larva is a bilaterally symmetrical echinopluteus. The
test is covered by an abundance of movable spines. Tube
feet are the major respiratory organs and the madreporite is aboral.
may be regular or irregular. Regular
urchins are the sea urchins,
with radial symmetry, globose nearly spherical bodies, and long spines. Most
are epifaunal. Irregular
urchinsare sand dollars, sea biscuits, and keyhole, heart, and cake
are usually infaunal in soft sediments and have a superficial bilateral symmetry
superimposed on their radial symmetry. The
body is usually flattened and the spines short.
species (regular urchins) possess a feeding apparatus known as Aristotle's
lantern, equipped with five strong teeth, used for scraping food from hard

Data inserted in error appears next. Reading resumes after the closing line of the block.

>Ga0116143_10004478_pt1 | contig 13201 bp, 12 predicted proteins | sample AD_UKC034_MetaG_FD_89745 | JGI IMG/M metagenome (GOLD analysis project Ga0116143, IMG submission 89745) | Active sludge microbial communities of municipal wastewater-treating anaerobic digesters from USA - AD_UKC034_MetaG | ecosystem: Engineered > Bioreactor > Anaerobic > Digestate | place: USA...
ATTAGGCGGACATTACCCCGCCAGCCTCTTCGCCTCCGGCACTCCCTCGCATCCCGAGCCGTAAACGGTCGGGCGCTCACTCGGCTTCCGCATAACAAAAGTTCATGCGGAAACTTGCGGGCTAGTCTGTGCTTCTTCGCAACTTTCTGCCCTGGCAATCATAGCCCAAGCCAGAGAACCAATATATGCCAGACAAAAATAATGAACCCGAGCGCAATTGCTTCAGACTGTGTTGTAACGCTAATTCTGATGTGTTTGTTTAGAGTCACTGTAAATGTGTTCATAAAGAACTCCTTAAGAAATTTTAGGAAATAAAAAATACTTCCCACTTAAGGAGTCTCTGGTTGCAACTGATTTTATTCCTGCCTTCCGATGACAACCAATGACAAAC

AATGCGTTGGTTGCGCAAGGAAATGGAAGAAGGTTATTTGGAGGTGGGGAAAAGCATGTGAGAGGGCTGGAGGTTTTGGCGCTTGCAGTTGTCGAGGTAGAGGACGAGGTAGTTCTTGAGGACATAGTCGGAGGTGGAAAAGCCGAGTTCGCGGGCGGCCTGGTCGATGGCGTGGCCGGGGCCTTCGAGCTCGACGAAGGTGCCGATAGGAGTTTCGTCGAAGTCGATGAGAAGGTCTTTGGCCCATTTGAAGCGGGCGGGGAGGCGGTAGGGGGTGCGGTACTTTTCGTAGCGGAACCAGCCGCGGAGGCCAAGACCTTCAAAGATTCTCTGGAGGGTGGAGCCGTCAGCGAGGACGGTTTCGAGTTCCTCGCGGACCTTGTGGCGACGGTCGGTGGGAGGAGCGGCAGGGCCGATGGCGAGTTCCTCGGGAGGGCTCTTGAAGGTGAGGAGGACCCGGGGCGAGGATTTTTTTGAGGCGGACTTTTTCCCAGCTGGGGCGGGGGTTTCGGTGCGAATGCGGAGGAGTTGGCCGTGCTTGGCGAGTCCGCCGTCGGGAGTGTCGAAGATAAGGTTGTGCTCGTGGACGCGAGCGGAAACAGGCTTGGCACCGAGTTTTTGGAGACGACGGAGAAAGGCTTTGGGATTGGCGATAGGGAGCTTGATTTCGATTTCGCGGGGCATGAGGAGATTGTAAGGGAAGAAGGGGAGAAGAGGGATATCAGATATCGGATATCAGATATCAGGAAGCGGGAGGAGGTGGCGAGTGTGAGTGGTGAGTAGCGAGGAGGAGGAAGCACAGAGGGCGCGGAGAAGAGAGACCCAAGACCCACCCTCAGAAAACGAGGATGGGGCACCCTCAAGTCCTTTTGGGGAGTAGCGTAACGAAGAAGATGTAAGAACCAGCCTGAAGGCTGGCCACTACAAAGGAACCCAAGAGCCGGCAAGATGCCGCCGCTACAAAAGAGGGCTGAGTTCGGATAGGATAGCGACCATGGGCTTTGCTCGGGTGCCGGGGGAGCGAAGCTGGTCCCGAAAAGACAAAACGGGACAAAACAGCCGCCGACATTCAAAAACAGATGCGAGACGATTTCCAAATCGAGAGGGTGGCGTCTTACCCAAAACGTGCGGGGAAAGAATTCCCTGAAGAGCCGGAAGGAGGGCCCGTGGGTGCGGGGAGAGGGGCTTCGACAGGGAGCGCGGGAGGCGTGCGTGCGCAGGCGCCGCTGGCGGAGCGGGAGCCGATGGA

lantern is reduced in infaunal species (irregular urchins) because most of them
are deposit feeders.
are flattened urchins known as sand dollars (Fig 28-42) and sea biscuits (Fig
28-41) adapted for living and moving infaunally in soft sediments. The test is
flattened to varying degrees on the oral-aboral axis and a secondary bilateral
symmetry is imposed on the underlying radial symmetry. Jaws and a simplified
Aristotle’s lantern are present. The
respiratory tube feet are arranged in petalloids.
depressed clypeasteroids are known as "sand dollars" because some of them have a
flattened disklike shape that resembles a silver dollar (Fig 28-42). Like
other irregular urchins most are infaunal deposit feeders with numerous short
spines that are used to burrow through soft sediments. As
an adaptation to facilitate movement through sediment, irregular urchins tend to
be elongate and slightly streamlined along an axis perpendicular to the
oral-aboral axis. This
imparts a secondary bilateral symmetry on the typical echinoderm radial symmetry
(which is why they are said to be “irregular”). Notice
that this is not the same as the bilateral symmetry of holothuroids, in which
the anteroposterior axis is the